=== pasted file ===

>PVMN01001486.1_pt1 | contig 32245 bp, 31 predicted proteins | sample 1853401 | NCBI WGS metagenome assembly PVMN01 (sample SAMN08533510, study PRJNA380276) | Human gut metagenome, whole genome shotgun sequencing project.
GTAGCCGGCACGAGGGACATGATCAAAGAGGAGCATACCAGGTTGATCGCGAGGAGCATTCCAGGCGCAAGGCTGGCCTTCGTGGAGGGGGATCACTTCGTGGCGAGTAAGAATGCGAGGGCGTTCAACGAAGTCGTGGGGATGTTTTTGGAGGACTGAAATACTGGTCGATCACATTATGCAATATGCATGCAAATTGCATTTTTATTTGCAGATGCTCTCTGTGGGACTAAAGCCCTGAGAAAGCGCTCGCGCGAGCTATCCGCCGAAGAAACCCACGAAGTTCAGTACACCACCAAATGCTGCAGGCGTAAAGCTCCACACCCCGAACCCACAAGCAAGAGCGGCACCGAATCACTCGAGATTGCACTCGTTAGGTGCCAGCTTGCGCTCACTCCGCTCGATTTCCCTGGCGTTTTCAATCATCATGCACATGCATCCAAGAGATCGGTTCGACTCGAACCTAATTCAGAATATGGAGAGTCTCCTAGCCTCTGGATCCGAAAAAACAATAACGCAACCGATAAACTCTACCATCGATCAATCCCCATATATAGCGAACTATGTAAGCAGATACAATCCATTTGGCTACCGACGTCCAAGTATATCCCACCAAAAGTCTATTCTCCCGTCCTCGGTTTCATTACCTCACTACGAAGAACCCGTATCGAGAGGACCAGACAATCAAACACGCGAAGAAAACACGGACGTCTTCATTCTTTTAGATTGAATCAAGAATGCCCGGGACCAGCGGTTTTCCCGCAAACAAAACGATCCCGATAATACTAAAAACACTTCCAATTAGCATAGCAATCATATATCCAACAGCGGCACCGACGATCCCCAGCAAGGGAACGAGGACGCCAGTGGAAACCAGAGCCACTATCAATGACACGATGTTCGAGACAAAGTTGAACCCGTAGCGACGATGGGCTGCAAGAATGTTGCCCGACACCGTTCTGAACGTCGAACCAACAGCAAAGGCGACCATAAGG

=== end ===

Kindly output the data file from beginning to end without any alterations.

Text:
>PVMN01001486.1_pt1 | contig 32245 bp, 31 predicted proteins | sample 1853401 | NCBI WGS metagenome assembly PVMN01 (sample SAMN08533510, study PRJNA380276) | Human gut metagenome, whole genome shotgun sequencing project.
GTAGCCGGCACGAGGGACATGATCAAAGAGGAGCATACCAGGTTGATCGCGAGGAGCATTCCAGGCGCAAGGCTGGCCTTCGTGGAGGGGGATCACTTCGTGGCGAGTAAGAATGCGAGGGCGTTCAACGAAGTCGTGGGGATGTTTTTGGAGGACTGAAATACTGGTCGATCACATTATGCAATATGCATGCAAATTGCATTTTTATTTGCAGATGCTCTCTGTGGGACTAAAGCCCTGAGAAAGCGCTCGCGCGAGCTATCCGCCGAAGAAACCCACGAAGTTCAGTACACCACCAAATGCTGCAGGCGTAAAGCTCCACACCCCGAACCCACAAGCAAGAGCGGCACCGAATCACTCGAGATTGCACTCGTTAGGTGCCAGCTTGCGCTCACTCCGCTCGATTTCCCTGGCGTTTTCAATCATCATGCACATGCATCCAAGAGATCGGTTCGACTCGAACCTAATTCAGAATATGGAGAGTCTCCTAGCCTCTGGATCCGAAAAAACAATAACGCAACCGATAAACTCTACCATCGATCAATCCCCATATATAGCGAACTATGTAAGCAGATACAATCCATTTGGCTACCGACGTCCAAGTATATCCCACCAAAAGTCTATTCTCCCGTCCTCGGTTTCATTACCTCACTACGAAGAACCCGTATCGAGAGGACCAGACAATCAAACACGCGAAGAAAACACGGACGTCTTCATTCTTTTAGATTGAATCAAGAATGCCCGGGACCAGCGGTTTTCCCGCAAACAAAACGATCCCGATAATACTAAAAACACTTCCAATTAGCATAGCAATCATATATCCAACAGCGGCACCGACGATCCCCAGCAAGGGAACGAGGACGCCAGTGGAAACCAGAGCCACTATCAATGACACGATGTTCGAGACAAAGTTGAACCCGTAGCGACGATGGGCTGCAAGAATGTTGCCCGACACCGTTCTGAACGTCGAACCAACAGCAAAGGCGACCATAAGG